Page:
In the section „Neues aus der Wissenschaft“ (News from the sciences) of the 28th November edition of the Neue Zürcher Zeitung am Sonntag, an article by the title „Zu guten Taten bewegen“ (To motivate for good deeds), an experiment was discussed that shows that people can be most readily brought to do something for the common good, if they have been provided the opportunity to actively and seriously reflect on a specific topic. Neither abrupt compulsion nor noncommittal information result in comparably good results.
This insight is all the more remarkable since in our contemporary society, and especially in the economic realm, it is still prevalent to assume that human beings act only on the basis of self-interest. Whence this assumption leads we can see especially well by example of the current financial crisis: erroneous prognoses, ice cold managerial egoism and market failure.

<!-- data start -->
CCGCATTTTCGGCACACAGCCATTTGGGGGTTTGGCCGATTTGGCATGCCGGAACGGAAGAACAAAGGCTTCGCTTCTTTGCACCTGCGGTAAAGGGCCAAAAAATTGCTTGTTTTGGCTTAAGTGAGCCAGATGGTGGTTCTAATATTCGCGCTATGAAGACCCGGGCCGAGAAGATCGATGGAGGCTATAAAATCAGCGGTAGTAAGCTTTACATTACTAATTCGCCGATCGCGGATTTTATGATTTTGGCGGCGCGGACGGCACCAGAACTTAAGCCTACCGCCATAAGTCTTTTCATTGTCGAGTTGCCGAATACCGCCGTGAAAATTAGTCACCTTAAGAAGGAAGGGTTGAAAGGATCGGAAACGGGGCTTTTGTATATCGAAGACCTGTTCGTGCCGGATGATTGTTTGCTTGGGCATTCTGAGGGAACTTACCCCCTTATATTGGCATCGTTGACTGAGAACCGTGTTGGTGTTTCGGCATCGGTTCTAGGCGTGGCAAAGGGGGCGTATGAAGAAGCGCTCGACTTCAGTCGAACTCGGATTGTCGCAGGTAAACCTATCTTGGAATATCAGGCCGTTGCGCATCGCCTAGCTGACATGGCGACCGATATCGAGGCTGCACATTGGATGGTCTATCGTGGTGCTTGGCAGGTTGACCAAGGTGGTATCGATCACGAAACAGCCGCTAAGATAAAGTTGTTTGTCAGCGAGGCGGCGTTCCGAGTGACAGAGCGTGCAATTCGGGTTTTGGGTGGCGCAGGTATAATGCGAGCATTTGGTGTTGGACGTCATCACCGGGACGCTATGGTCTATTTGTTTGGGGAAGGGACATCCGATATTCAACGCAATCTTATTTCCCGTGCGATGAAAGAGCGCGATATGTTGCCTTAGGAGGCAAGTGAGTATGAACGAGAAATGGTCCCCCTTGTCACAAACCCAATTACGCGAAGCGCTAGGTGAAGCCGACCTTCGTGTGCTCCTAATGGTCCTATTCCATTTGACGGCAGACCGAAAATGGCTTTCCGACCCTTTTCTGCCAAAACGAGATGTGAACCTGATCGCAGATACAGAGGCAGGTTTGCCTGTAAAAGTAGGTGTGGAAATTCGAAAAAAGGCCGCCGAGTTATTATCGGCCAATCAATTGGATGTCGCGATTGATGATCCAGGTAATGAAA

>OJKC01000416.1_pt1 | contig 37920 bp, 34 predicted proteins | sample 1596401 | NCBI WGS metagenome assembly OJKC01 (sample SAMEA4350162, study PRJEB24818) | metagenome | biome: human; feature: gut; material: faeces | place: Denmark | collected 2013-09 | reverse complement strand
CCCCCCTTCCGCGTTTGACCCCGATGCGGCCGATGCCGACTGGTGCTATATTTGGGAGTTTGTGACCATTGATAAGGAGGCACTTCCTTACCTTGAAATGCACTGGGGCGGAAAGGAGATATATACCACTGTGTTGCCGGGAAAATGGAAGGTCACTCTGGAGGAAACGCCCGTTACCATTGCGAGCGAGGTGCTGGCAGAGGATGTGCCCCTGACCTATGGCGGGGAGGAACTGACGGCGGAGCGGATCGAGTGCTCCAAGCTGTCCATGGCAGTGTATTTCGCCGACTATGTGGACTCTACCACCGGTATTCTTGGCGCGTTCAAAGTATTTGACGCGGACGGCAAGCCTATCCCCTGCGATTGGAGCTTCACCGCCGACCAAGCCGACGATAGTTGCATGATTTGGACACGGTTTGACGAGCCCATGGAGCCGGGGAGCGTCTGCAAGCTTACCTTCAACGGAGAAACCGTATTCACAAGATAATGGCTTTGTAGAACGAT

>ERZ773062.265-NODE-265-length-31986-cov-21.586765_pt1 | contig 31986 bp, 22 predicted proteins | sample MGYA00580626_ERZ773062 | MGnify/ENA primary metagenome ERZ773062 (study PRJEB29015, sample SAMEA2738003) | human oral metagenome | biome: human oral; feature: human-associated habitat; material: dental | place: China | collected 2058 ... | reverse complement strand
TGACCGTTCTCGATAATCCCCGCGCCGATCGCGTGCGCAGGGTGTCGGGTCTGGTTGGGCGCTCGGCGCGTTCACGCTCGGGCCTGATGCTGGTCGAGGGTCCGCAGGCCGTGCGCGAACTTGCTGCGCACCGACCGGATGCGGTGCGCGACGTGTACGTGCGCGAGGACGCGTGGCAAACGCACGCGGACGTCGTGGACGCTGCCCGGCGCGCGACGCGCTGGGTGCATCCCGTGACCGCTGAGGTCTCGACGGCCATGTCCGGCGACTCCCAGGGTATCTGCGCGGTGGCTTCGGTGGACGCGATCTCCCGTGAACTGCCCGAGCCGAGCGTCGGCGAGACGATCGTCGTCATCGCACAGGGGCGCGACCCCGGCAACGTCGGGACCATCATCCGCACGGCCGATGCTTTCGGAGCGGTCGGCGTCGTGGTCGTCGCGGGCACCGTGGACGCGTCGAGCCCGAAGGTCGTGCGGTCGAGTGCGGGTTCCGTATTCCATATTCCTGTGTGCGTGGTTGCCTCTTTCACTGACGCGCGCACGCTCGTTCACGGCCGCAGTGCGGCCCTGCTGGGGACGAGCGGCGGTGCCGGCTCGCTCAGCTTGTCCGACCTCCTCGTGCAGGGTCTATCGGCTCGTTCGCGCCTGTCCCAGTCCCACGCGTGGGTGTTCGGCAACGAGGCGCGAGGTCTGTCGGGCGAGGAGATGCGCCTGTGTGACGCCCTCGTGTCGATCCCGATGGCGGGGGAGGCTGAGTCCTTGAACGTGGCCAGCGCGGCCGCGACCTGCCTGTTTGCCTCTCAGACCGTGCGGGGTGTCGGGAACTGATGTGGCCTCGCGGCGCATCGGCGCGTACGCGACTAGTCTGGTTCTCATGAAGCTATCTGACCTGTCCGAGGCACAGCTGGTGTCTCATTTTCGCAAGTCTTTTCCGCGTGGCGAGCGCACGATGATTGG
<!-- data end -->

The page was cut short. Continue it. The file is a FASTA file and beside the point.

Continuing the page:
It is time that we depart from more realistic behavioral assumptions in our economic and social realms: active engagement and cooperative collaboration in the value creation process. This is all the more necessary, as in our contemporary knowledge society it is imperative that a highly specialized, sophisticated and broadly strewn knowledge spectrum must be brought together. Self-interest does not fit into this landscape.
In our newly published book (see Chapter 5) we proposed a number of fundamental principles with regard to this issue and also illustrated how positive human behavioral assumptions can lead to innovative value creation. Internal and external stakeholders are therein not perceived as self-serving egoists, but as people who share their knowledge with a positive motivation for the common good. Indeed: “People for People”.